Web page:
In the first play, labelled (1) above, a strongside running formation is presented with an unbalanced line to the right. Of note is that Orton's defender is cheated in to defend the run, and the defense is set up and gapped for a strong run defending presence favoring the strongside, with 5 DL. Upon reading this, Larsen is called in motion to the backfield from his spot at the end of the line, which tightens the SS in even more, but still favoring a strongside run.
Swamp 1 Action
At the snap, Tebow has two reads to make on the play, involving the safety and the MLB. Larsen charges to the gap between the 2 TEs on the strongside, where he puts a finishing block on the DE that Quinn chips on his way to the second level. Meanwhile Walton releases from the snap directly to the 2nd level to meet the Mike. Tebow can follow either block, and in this case he makes a strong step towards Larsen's block, setting the defensive flow in that direction, and then burst forward behind Walton's block up the middle.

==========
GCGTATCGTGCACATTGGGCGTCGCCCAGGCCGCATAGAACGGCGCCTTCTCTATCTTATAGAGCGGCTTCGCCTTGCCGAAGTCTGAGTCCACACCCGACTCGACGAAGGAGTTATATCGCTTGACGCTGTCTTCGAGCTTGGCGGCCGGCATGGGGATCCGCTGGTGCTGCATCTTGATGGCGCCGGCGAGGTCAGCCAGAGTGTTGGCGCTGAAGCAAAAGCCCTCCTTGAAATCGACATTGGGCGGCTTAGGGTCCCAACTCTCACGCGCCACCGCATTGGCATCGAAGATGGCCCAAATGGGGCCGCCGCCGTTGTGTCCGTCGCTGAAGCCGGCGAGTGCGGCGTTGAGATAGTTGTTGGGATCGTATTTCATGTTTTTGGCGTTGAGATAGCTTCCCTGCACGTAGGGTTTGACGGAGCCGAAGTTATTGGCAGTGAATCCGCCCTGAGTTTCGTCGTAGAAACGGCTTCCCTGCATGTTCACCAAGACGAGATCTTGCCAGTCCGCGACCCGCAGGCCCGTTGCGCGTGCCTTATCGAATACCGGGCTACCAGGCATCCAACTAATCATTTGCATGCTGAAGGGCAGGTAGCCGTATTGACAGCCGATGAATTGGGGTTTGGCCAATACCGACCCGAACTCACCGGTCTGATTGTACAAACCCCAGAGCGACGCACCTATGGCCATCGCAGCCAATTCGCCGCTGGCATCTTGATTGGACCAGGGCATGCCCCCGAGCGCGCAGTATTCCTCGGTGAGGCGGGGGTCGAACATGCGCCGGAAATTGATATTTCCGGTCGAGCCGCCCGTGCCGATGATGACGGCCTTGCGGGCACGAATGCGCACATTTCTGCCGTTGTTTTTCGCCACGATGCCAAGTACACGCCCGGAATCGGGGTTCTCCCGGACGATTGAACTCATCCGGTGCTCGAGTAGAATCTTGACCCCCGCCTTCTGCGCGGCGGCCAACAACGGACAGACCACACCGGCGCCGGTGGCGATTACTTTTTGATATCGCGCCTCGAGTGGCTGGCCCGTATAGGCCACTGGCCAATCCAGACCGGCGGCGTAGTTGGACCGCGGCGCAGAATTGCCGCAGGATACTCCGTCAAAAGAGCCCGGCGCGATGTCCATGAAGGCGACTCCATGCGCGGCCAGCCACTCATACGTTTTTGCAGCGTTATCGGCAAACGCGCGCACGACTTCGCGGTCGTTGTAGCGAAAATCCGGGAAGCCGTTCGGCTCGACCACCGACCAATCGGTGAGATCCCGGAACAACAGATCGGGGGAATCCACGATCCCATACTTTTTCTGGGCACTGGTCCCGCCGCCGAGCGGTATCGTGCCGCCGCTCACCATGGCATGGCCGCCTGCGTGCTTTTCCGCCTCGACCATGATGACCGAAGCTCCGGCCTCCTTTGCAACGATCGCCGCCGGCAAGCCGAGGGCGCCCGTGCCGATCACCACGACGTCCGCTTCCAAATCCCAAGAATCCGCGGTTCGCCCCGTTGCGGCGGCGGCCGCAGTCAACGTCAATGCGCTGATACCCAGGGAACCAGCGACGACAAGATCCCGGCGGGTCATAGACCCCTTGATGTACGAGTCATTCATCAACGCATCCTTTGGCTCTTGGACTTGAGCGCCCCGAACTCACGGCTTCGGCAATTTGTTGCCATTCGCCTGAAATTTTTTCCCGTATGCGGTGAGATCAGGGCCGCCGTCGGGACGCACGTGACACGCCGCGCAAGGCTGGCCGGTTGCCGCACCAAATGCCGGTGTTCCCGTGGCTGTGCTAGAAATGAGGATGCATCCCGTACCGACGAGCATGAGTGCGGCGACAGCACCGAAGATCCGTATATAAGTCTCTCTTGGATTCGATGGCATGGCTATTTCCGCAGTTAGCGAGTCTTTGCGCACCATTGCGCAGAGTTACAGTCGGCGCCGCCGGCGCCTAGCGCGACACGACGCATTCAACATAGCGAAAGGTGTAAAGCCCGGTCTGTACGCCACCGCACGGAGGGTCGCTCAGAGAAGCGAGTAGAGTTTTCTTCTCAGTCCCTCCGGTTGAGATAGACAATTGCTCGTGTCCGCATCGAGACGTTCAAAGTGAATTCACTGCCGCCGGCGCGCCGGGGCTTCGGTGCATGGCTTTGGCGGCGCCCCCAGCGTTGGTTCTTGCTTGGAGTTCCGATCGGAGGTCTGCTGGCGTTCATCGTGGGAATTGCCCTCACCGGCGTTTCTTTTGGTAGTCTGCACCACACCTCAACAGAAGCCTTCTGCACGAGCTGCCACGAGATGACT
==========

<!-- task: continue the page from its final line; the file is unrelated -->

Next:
Swamp 1 Production/Execution
Unfortunately the Jaguars called for the LBs to stunt on the play, a great defensive call. The result is that the WLB ends up taking on Walton, while the MLB is freed up to fill the lane. At the same time, Stanley Daniels fails to execute his hook block properly, and the DT getsan arm on Tebow, slowing him down, where the MLB cleans up.
Swamp 2 Setup
Later in the 2nd quarter, around midfield again, on a running down with the score still tied at zero, Denver lines up in nearly the same formation, but with Royal in the slot, and Larsen lined up beside Tebow in the backfield. The Jaguars maintain a very similar defense, keeping in base personnel, though the SLB backs off the line and the WLB moves out to cover Royal. Unlike the previous play, where JAX favored the strongside (but balanced this with the LB stunt), the JAGs are spread out pretty evenly, with no clear holes. Denver is running the play from the left hash, and have the strongside setup to the wider half of the field.
Swamp 2 Action